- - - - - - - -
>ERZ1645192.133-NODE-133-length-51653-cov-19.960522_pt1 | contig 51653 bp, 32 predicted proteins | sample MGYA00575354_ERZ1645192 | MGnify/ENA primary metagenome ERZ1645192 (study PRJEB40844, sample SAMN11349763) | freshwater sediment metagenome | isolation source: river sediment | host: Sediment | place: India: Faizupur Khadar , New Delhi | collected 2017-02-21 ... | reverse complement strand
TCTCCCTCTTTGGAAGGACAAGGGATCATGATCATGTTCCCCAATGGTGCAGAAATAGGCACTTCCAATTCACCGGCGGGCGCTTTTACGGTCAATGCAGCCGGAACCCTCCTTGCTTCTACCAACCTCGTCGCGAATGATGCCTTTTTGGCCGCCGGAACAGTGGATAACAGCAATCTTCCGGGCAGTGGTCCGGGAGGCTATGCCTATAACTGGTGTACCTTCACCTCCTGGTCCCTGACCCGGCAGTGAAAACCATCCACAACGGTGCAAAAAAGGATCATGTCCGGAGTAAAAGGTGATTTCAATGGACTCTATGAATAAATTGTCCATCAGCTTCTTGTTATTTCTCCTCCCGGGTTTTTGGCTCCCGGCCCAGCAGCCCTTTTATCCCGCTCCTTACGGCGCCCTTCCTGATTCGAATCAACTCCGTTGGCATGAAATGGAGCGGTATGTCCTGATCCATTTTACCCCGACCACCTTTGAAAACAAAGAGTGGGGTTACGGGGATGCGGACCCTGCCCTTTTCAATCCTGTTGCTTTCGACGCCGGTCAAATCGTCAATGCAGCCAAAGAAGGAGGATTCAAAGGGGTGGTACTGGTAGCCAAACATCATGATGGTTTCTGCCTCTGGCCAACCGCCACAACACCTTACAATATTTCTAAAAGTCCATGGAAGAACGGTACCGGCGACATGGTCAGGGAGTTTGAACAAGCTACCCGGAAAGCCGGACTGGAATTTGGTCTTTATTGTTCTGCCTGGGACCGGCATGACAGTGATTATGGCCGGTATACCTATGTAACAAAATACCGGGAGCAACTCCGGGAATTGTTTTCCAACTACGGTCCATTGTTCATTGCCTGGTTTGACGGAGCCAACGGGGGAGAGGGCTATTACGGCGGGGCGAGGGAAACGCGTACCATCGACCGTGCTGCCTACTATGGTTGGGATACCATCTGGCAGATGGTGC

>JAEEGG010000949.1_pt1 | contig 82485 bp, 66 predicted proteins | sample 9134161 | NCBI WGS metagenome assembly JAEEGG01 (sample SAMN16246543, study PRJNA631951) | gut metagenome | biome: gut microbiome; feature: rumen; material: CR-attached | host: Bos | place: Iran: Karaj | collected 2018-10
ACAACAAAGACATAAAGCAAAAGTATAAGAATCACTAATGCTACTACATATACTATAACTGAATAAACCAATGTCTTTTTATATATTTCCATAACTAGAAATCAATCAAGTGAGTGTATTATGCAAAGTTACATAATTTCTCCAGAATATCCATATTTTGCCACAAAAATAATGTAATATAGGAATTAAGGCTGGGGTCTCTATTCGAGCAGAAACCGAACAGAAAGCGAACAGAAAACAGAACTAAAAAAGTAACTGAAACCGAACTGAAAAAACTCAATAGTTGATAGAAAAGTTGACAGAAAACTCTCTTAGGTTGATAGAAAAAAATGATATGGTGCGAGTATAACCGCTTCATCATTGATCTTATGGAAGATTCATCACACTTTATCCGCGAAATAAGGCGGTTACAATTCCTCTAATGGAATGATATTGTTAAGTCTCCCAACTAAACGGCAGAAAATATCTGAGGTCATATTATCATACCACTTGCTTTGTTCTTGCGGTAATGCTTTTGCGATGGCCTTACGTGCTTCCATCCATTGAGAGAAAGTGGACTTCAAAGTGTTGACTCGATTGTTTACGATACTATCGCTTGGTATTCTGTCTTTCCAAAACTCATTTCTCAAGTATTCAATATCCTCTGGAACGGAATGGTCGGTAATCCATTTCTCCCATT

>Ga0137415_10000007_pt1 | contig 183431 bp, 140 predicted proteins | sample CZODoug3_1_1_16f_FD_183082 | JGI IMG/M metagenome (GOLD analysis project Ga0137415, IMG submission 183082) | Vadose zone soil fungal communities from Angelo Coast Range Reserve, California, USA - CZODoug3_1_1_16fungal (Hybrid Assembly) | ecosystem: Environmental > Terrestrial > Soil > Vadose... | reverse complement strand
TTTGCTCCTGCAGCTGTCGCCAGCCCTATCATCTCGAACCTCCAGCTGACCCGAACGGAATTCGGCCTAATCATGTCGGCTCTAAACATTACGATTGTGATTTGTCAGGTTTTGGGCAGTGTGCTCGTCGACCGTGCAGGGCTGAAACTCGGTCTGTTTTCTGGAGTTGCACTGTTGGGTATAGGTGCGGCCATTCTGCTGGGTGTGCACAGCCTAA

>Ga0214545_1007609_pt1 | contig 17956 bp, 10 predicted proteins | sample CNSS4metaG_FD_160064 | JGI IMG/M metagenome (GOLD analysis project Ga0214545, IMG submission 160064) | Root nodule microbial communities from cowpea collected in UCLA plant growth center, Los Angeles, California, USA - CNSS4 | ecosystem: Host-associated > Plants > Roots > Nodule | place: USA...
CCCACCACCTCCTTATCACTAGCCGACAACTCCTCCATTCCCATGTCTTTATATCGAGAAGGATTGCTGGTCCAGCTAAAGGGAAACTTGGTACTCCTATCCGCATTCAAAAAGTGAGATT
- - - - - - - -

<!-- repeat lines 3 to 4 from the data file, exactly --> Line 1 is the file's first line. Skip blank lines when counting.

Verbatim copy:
>JAEEGG010000949.1_pt1 | contig 82485 bp, 66 predicted proteins | sample 9134161 | NCBI WGS metagenome assembly JAEEGG01 (sample SAMN16246543, study PRJNA631951) | gut metagenome | biome: gut microbiome; feature: rumen; material: CR-attached | host: Bos | place: Iran: Karaj | collected 2018-10
ACAACAAAGACATAAAGCAAAAGTATAAGAATCACTAATGCTACTACATATACTATAACTGAATAAACCAATGTCTTTTTATATATTTCCATAACTAGAAATCAATCAAGTGAGTGTATTATGCAAAGTTACATAATTTCTCCAGAATATCCATATTTTGCCACAAAAATAATGTAATATAGGAATTAAGGCTGGGGTCTCTATTCGAGCAGAAACCGAACAGAAAGCGAACAGAAAACAGAACTAAAAAAGTAACTGAAACCGAACTGAAAAAACTCAATAGTTGATAGAAAAGTTGACAGAAAACTCTCTTAGGTTGATAGAAAAAAATGATATGGTGCGAGTATAACCGCTTCATCATTGATCTTATGGAAGATTCATCACACTTTATCCGCGAAATAAGGCGGTTACAATTCCTCTAATGGAATGATATTGTTAAGTCTCCCAACTAAACGGCAGAAAATATCTGAGGTCATATTATCATACCACTTGCTTTGTTCTTGCGGTAATGCTTTTGCGATGGCCTTACGTGCTTCCATCCATTGAGAGAAAGTGGACTTCAAAGTGTTGACTCGATTGTTTACGATACTATCGCTTGGTATTCTGTCTTTCCAAAACTCATTTCTCAAGTATTCAATATCCTCTGGAACGGAATGGTCGGTAATCCATTTCTCCCATT